Little did we know that the seller of our prospective property had been burnt before, and as a result would put unconventional clauses into the buyer agreement. We came in with a fair offer very close to the seller’s asking price, and a closing date in line with those in the sell sheet (90 days). But the seller wasn’t pleased, and asked that we close instead within 60 days—and waive the housing inspection entirely! (The proposed house purchase price was acceptable.)
My husband and I agreed to the 60-day closing, although we still had to ready our own house for sale, and offered a quick housing inspection within 48 hours. The seller still wasn’t satisfied that we’d kept in the housing inspection clause, and next asked for a 30-day closing date AND an irrevocable security deposit. (For those unfamiliar with irrevocable deposits, it means that if the deal goes sour, the buyer loses their entire deposit!) Unwilling to take such a big financial risk, we walked away from the house heartbroken. The house was later sold to people who’d waived the house inspection, agreed to a 30-day closing—and paid the seller less than we’d originally offered them.
There seemed to be no justice, as after we “lost” the purchase of the family home, housing prices in the GTA began to grow at an exponential rate. It wasn’t long before houses originally priced at $650K ballooned to $850K! This included an identical home on the same street as the one we had bid on, which received multi-offers over the first few days, and sold for well above asking! My husband and I were in disbelief, that simple family homes in the GTA could sell at the same prices that mansions used to!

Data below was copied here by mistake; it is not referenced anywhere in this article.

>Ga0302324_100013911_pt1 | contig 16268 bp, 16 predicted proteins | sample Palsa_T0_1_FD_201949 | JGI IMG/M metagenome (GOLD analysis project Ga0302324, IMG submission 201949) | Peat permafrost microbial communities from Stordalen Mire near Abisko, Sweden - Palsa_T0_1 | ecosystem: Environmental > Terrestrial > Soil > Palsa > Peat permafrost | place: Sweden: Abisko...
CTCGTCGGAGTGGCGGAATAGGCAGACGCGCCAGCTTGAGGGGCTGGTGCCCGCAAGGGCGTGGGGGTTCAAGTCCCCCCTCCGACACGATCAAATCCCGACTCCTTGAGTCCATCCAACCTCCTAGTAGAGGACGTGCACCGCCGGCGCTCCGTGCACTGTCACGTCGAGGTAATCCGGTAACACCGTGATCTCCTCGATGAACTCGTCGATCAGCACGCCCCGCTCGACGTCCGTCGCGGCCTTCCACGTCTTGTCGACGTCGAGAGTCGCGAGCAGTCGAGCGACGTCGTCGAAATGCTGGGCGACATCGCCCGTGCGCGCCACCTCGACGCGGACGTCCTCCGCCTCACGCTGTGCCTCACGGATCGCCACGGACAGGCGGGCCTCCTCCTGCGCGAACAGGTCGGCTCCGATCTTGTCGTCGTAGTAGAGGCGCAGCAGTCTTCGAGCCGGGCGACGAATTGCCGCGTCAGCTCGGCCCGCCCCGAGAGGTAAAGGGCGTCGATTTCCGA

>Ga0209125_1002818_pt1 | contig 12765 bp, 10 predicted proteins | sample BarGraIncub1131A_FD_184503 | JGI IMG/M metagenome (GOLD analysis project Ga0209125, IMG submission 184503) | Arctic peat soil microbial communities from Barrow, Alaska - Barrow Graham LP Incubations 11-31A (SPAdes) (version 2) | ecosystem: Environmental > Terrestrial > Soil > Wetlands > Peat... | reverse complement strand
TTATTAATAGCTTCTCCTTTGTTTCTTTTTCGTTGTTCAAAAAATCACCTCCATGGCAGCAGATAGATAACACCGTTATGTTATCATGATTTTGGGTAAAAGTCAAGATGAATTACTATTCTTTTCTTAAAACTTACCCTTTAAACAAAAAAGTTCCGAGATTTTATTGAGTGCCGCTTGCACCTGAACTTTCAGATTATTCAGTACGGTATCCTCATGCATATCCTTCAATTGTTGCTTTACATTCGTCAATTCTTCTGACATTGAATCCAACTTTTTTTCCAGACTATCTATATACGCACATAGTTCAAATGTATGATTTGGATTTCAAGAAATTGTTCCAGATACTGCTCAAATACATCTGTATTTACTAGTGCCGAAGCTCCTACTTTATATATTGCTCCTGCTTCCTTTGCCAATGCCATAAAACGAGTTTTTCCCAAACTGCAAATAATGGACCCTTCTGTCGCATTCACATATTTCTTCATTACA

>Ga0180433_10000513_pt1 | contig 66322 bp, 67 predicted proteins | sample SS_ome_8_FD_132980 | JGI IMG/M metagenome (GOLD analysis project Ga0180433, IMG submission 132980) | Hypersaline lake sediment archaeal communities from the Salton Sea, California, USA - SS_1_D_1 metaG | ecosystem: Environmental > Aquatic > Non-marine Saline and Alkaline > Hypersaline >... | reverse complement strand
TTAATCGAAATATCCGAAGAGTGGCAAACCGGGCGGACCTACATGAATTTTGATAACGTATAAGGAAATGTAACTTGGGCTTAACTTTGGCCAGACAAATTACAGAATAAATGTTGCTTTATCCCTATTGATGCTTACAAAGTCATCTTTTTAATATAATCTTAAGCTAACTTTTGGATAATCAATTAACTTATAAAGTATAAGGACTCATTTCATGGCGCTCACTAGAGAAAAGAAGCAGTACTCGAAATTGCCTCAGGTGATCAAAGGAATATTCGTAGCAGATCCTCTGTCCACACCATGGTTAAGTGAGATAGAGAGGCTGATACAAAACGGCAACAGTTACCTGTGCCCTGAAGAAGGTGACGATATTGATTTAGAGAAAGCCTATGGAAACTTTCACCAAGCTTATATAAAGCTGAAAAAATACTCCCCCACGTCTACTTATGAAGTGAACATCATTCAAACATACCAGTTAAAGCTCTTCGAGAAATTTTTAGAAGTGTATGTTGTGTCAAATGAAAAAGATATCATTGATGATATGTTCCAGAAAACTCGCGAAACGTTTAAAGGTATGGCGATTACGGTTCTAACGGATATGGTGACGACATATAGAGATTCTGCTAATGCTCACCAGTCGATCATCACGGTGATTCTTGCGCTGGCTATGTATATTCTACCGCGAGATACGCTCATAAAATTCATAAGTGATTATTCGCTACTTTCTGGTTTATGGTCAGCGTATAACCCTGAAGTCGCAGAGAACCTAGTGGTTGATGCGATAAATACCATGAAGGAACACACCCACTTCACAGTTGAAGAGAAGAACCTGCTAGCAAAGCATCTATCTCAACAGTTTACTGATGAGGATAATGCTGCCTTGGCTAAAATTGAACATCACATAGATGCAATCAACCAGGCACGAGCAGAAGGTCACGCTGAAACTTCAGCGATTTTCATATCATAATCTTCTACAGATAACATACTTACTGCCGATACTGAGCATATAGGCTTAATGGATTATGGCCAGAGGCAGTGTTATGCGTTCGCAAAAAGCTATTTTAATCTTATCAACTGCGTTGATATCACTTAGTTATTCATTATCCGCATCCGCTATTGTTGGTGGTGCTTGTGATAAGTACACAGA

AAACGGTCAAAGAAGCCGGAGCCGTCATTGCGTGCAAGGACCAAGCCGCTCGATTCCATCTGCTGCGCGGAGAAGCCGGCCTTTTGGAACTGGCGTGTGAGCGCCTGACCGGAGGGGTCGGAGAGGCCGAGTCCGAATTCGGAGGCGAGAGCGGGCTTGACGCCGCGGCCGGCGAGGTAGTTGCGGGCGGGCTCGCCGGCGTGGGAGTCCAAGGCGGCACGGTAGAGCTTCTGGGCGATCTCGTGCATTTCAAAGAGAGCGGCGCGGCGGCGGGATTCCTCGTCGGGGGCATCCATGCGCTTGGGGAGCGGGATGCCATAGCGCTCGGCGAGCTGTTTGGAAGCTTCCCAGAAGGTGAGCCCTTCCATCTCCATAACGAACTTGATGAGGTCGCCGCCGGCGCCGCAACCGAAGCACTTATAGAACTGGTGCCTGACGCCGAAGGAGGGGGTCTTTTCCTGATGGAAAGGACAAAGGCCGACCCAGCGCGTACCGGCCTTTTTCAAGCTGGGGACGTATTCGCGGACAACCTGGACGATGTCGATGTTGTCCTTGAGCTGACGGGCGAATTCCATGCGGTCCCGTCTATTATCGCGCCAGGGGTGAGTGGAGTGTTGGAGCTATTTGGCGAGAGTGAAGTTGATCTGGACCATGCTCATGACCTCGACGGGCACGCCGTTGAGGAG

But we didn’t give up: we kept looking through the house listings that our real estate agent e-mailed us; kept prospecting the streets in desirable neighbourhoods, and visited houses of interest with our agent. No matter how hard we tried, we encountered three commonalities in the GTA housing market: the houses available were smallish, these same houses were priced very high, and said houses received multi-offers on the first day of listing the property.
My husband and I refused to participate in multi-offer situations, and more importantly, refused to pay an already overinflated price. After all, we already had a great family home purchased 15 years earlier—and at a fantastic price! It didn’t even matter that a neighbour had sold a house identical to our own for $300K more than we’d paid in the late 1990s. The truth became evident: there was just not an appropriate home for us in the current GTA real estate market. Well, not at our price anyway.
Fast forward 26-months later, and my husband and I are still hunting for our family home to this day. Although we haven’t found one yet, there’s good news: as of January 2013 there’s been a gradual, but noticeable drop in the GTA housing market prices, compared to prices at the peak of the housing bubble. There also seems to be more “house” for the money now, and a resale home may very well be in reach for my family in 2013.
And although it doesn’t seem that 2013 will be the year that the GTA housing bubble bursts, (as prices have not returned to those of November 2010 and prior), prices are definitely levelling out. And this will mean more equal opportunities for both sellers and buyers alike.
This article was written by me, Jenna Em, and appears in the Wednesday January 9th, 2013 edition of the Huffington Post Canada.